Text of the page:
Now, armed with that, you can approach the issue of getting yourself some better help. I know: I told you to let the goldbricking ways of your coworker go. Still the case. You still need to remove the emotion, the opinion, and the judgment from the situation as you present it. However you must still focus on the result. Don’t let that go. That’s the key.
The important thing to remember is that your manager thinks that he solved your problem by pointing you in the direction of this well-positioned online shopper, but it didn’t work. He needs to know that he still owes you some support.

Now let’s put it all together. I see the conversation with your boss going something like this:
1.    State the problem:
“I’m still having trouble getting through all of the work”

2.    Illustrate the impact, taking ownership and showing you care:
“There are not enough hours in the day to get it all done so I’m concerned that the quality of my work will slip and I will not be able to deliver. I do not want to let the company down.”

3.    Address the past solution, being careful to state only facts and leave out your judgment and observations:
“I know you told me that I should share some of the work with Tiffany ( Ashley? Brittany? Am I close?), but that hasn’t been working out. She has told me that she doesn’t have time to help me because she is too busy.” 

4.    Propose a solution (within your own means):
“If we cannot get someone else to help, then I would like to restructure my work so I can focus on the top priorities. This will mean that X, Y, and Z will have to wait until we can get someone else to cover them.” 

5.    Ask if there is anything else that your manager can do within his means, but with a twist:
“If there are other resources available, I would still love to get help, but since these other people don’t work for me, it would be helpful if we could identify specific things they will be responsible for  and the message could come from you (management) to them.”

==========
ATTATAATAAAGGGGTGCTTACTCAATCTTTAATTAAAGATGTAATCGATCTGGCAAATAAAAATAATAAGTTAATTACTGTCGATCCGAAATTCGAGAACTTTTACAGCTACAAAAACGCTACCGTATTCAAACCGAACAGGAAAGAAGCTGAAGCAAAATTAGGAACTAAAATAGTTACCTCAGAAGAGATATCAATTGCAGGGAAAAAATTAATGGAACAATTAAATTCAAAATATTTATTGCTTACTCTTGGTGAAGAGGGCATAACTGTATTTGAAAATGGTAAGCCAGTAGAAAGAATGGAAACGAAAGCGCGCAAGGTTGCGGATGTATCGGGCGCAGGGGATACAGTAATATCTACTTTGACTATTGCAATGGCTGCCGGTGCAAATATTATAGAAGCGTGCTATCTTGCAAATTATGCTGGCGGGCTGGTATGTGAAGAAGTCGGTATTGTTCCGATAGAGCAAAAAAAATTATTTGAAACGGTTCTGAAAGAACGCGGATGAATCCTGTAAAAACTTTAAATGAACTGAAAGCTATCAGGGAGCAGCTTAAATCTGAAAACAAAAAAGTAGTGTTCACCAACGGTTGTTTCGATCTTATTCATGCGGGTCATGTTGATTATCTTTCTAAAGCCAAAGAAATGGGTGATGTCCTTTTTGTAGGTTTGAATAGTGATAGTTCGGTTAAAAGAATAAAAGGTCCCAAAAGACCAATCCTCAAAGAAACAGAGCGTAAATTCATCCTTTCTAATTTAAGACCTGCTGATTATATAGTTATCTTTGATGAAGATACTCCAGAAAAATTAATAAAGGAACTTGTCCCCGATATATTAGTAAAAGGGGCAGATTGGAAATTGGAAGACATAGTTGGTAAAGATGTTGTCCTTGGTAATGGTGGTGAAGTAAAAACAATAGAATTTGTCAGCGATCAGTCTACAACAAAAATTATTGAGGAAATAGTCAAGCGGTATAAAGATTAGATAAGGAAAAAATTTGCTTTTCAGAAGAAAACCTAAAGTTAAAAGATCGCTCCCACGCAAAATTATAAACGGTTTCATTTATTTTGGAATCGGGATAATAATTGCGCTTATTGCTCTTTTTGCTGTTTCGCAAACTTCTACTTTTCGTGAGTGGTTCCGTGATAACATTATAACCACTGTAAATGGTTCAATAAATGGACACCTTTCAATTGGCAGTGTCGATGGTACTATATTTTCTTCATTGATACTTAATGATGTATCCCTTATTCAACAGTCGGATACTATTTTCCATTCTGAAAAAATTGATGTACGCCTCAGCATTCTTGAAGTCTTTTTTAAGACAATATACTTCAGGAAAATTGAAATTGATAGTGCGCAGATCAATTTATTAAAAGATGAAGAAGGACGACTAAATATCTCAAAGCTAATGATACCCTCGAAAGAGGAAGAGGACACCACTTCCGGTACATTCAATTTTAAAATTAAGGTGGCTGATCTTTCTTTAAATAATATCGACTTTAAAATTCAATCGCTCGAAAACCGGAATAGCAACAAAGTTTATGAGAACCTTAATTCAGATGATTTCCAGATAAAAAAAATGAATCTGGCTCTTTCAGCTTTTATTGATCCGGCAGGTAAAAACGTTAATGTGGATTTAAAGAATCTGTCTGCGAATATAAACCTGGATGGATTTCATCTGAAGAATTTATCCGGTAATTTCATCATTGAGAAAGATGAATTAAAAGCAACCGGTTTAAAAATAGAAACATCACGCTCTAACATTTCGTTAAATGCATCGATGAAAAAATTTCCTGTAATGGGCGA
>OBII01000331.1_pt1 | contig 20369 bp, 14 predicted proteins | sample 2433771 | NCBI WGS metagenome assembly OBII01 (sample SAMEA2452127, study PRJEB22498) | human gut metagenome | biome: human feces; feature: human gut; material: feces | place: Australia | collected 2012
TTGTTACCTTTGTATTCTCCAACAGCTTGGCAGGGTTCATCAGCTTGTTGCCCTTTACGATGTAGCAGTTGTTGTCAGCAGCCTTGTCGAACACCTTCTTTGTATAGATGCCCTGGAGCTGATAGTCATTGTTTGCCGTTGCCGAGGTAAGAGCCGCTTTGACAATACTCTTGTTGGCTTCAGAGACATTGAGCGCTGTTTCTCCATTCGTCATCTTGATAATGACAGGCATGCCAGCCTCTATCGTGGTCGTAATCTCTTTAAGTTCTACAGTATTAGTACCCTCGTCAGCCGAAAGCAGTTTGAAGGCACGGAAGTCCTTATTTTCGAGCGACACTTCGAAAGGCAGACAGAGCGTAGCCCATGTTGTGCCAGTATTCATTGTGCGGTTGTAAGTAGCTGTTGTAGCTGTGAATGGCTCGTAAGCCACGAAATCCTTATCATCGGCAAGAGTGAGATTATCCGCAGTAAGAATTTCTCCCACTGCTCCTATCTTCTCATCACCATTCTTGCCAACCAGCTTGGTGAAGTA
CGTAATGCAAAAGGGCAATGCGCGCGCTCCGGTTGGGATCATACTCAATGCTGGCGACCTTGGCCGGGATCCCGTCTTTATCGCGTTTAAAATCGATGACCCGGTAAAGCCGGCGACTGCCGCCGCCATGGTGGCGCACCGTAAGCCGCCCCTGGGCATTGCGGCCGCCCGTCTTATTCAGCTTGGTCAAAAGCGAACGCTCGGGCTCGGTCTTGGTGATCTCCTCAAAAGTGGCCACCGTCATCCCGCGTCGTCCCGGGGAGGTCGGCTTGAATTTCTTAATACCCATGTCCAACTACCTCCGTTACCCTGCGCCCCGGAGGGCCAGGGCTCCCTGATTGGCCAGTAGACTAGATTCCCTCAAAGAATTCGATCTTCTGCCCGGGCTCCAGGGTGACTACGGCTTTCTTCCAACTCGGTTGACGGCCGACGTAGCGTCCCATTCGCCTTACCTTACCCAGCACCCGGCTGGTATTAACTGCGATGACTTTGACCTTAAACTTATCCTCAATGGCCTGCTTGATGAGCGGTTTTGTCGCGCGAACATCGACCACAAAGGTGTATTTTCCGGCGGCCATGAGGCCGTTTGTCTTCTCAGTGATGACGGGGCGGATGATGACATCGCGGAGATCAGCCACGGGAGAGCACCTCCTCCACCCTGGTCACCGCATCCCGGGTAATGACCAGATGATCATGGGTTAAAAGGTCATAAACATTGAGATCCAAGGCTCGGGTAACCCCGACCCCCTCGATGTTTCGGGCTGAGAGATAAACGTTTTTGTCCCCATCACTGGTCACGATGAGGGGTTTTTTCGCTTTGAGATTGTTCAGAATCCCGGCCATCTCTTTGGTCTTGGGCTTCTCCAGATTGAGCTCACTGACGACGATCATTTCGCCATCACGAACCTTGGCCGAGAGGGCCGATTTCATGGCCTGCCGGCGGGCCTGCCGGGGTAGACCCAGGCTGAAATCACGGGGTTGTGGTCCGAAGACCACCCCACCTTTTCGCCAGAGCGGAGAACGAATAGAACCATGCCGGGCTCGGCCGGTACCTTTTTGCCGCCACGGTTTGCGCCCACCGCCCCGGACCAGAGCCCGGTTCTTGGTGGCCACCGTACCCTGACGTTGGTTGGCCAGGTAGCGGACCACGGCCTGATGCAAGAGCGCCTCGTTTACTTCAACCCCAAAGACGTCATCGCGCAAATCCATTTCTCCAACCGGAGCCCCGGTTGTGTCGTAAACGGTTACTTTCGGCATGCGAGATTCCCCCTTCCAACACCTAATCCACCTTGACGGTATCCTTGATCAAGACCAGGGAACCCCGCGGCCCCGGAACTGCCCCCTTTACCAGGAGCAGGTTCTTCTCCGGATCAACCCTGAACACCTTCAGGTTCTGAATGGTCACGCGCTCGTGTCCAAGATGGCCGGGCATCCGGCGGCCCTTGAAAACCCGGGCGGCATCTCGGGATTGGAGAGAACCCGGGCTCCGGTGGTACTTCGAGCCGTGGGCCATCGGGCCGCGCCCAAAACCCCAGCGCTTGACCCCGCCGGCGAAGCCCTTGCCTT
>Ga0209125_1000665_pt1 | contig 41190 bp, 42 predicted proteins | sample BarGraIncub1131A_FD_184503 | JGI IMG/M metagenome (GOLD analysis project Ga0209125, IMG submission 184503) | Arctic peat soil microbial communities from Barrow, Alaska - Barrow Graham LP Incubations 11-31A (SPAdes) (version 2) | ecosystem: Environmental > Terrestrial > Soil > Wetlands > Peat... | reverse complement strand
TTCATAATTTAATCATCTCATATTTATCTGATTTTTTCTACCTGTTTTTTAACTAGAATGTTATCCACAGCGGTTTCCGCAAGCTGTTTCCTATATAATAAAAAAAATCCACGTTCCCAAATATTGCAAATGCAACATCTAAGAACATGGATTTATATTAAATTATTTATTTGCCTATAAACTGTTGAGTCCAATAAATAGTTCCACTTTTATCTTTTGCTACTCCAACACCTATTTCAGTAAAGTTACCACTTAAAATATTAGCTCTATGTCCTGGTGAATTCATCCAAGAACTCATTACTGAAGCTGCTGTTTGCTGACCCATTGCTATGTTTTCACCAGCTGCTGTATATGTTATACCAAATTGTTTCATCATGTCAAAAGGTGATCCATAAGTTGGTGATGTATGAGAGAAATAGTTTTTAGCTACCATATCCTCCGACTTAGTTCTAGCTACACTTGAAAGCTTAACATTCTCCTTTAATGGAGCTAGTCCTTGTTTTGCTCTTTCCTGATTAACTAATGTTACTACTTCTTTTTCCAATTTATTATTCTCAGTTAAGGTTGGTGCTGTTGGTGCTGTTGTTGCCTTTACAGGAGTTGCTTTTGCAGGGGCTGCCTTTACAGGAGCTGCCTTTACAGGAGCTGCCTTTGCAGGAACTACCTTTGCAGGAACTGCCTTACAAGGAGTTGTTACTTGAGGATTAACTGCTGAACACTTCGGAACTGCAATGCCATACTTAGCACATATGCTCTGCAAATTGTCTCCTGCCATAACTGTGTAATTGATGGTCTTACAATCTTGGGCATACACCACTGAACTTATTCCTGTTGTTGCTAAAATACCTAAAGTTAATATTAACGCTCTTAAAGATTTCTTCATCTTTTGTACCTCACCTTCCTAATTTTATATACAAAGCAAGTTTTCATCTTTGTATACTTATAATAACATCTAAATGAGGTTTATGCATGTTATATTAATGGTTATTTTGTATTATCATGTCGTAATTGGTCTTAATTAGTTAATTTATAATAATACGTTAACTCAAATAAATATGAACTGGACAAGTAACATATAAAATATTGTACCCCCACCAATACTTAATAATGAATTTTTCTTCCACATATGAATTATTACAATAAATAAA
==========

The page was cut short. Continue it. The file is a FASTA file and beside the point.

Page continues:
Notice that with this approach you aren’t making a judgment on how busy the other employee is or isn’t, but have only presented the fact that she told you that she is. Also, with the last point above, you are separating the owner’s daughter from the situation by talking about the help you get in terms of “other people”. Now your manager might read between the lines, depending upon how well known it is that this gal likes to loaf. That’s still ok because you have insulated yourself by approaching it tactfully and professionally.

The other important thing here is that you are making it a point to ask your boss to be more directive with the person who is helping you. I think that’s been a big part of the problem all along. If the person helping you is not beholden to you in any way, then you must rely entirely on his or her work ethic and desire to help you. Obviously if you get the wrong person, that’s not going to fly. So above all else, I recommend you push on that point. If your manager does not accept an option where all of the work doesn’t get done, you need to push to make sure he continues to help you get what you need without leaving it to you to sort out the additional resources.

Remember that in order for your manager to succeed, you need to succeed. You need his help in making you successful. If you can help him to focus on how he can best help you, you should both be in a better position to get through this stressful time.

I hope that helps.

~~ Don Draper

Don Draper is the Finishing School's resident manager, on-call for your sticky situations and management input on all topics.  Write Don in care of bwfinishingschool@gmail.com